In the same way, there is an oft-quoted statistic that women earn $0.77 for every $1.00 men earn that also suffers from lack of context. (Apparently in 2015 the pay gap went down $0.02. Women now earn $0.79 on average for every $1.00 men earn.) The pay gap is an aggregate of all the income women earn compared to all the income men earn. It is commonly used as evidence of continuing sexism in corporate America. But as evidence it fails because there are so many other factors involved. Missing from the statistic are a lot of facts. For example, men work more hours than women. Women also tend to be over-represented in care-giving and hospitality occupations, which do not pay as well as more male-dominated occupations. This may be due to cultural sexism, but it’s hard to see what actions businesses or governments could take to close whatever portion of the gap is due to this kind of income difference. The truth is most companies in America already have policies prohibiting gender discrimination.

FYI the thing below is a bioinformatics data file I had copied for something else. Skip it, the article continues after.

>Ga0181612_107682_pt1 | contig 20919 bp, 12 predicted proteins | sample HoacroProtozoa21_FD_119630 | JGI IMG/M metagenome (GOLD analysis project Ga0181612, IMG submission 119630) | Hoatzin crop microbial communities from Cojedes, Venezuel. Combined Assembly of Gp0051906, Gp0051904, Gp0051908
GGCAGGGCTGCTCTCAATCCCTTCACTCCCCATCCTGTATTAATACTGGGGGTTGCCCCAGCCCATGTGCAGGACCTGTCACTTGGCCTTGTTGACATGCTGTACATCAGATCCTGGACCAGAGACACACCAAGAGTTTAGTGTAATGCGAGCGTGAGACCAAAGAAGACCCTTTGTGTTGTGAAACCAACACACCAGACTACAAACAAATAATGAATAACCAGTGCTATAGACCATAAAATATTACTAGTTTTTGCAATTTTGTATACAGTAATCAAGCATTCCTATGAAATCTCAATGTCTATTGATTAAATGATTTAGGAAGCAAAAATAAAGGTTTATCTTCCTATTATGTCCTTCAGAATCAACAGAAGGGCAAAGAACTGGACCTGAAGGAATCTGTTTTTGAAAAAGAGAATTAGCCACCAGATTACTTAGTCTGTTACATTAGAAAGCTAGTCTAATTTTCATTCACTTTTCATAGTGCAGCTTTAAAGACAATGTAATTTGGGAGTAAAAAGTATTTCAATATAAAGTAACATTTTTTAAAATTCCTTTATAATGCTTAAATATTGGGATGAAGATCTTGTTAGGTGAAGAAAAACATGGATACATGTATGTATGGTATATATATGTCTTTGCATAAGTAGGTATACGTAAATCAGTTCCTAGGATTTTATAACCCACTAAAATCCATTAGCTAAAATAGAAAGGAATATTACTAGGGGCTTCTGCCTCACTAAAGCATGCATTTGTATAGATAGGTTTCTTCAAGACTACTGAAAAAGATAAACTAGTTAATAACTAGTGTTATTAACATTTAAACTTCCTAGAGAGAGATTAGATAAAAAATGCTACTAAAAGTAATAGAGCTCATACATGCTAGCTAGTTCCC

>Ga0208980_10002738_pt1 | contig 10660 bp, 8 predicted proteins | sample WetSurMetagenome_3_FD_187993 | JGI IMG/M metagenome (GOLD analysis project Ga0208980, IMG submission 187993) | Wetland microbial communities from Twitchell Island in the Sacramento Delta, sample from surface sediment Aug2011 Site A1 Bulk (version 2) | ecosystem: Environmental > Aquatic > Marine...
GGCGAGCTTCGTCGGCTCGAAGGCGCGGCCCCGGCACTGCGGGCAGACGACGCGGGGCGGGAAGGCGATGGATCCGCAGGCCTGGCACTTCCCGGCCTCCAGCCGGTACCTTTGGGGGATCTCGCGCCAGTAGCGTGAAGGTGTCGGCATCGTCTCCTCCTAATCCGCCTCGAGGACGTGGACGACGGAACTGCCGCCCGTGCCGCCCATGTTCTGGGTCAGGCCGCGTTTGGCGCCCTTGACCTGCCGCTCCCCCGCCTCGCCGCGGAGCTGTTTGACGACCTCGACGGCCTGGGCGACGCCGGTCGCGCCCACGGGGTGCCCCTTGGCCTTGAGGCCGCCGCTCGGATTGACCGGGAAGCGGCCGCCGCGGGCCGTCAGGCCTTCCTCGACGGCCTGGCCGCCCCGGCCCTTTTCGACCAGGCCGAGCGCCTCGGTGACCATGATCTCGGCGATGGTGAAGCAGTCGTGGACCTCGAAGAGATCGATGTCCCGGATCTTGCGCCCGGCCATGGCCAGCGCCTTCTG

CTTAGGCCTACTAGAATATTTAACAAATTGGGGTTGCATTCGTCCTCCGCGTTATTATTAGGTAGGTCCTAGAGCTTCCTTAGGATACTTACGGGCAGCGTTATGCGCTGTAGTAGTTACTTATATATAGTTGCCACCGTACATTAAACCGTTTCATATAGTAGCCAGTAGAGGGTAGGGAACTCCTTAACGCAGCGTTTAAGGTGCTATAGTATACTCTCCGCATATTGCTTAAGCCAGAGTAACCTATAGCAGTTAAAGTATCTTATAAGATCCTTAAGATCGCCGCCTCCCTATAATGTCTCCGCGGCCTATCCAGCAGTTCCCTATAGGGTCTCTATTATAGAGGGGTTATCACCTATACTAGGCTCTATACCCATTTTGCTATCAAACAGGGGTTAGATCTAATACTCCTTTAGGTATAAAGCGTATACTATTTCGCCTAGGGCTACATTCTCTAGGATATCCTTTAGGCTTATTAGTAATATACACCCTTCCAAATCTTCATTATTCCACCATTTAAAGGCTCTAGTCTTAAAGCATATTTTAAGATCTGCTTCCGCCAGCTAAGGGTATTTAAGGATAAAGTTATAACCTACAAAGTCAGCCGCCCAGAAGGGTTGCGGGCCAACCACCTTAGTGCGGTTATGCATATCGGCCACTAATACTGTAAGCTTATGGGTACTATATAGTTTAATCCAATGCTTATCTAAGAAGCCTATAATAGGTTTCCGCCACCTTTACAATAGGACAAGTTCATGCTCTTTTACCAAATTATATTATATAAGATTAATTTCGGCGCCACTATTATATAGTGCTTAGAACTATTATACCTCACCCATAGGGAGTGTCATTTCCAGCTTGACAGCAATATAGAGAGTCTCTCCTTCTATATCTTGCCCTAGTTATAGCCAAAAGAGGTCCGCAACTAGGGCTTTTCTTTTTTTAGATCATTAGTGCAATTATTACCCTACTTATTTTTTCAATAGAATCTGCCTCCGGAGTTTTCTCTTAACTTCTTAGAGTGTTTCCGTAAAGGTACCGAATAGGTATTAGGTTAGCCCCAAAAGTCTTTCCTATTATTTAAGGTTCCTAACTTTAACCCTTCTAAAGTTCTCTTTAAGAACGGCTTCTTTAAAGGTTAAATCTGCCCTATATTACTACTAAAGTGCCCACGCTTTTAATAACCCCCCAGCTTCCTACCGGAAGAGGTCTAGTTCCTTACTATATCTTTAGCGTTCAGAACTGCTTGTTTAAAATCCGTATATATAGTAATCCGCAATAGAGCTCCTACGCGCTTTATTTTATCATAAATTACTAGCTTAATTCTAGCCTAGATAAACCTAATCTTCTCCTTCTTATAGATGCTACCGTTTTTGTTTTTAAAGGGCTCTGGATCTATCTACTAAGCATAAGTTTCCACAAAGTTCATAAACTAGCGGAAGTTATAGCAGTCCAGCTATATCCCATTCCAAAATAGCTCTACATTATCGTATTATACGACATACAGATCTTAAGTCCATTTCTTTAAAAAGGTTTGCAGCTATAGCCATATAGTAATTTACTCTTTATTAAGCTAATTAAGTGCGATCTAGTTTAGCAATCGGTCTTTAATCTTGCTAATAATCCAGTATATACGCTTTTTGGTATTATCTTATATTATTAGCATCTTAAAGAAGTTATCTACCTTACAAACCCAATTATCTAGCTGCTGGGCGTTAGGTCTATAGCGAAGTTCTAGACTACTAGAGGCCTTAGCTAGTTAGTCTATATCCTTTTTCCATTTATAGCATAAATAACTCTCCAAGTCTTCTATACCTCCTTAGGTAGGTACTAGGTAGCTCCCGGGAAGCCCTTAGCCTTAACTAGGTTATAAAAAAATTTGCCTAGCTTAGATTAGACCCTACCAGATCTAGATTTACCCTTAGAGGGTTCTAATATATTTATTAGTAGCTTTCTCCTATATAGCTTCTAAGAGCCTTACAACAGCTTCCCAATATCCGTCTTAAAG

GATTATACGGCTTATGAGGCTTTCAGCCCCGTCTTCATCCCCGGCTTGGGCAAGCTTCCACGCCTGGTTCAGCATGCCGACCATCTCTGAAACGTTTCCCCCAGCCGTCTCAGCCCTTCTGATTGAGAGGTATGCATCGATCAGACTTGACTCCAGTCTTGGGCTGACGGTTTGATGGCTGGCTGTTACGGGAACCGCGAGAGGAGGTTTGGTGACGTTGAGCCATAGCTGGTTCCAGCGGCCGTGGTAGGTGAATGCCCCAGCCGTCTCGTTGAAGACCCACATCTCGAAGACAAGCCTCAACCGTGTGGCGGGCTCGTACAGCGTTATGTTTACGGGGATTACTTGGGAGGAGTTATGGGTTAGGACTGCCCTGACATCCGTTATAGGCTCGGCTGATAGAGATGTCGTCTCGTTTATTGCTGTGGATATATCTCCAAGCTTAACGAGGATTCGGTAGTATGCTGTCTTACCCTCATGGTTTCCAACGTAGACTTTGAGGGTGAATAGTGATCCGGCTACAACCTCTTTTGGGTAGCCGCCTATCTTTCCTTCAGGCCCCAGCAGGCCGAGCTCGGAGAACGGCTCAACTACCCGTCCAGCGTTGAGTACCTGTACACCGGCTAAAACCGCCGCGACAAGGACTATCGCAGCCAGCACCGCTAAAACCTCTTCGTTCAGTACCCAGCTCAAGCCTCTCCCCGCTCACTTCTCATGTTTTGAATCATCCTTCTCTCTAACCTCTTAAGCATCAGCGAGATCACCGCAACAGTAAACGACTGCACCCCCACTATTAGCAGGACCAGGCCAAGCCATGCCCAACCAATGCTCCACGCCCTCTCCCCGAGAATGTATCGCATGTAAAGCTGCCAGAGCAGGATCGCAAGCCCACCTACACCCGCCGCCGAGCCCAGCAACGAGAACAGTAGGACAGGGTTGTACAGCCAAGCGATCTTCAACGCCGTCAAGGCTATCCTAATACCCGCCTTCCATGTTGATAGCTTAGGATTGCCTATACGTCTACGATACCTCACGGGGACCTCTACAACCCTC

Statistics always present an aggregate view of data. That is what makes statistics valuable. However, aggregating data always also loses some information. The reports on which popularized statistics are based are usually careful to include methodology and context and indicate other possible interpretations of the data. But when the statistic shows up in Facebook meme or a highway sign, all that context is lost. The power of statistics is in simplifying complex data into a few numbers. We understand by simplifying. We should not, however, mistake our understanding for a grasp of the truth.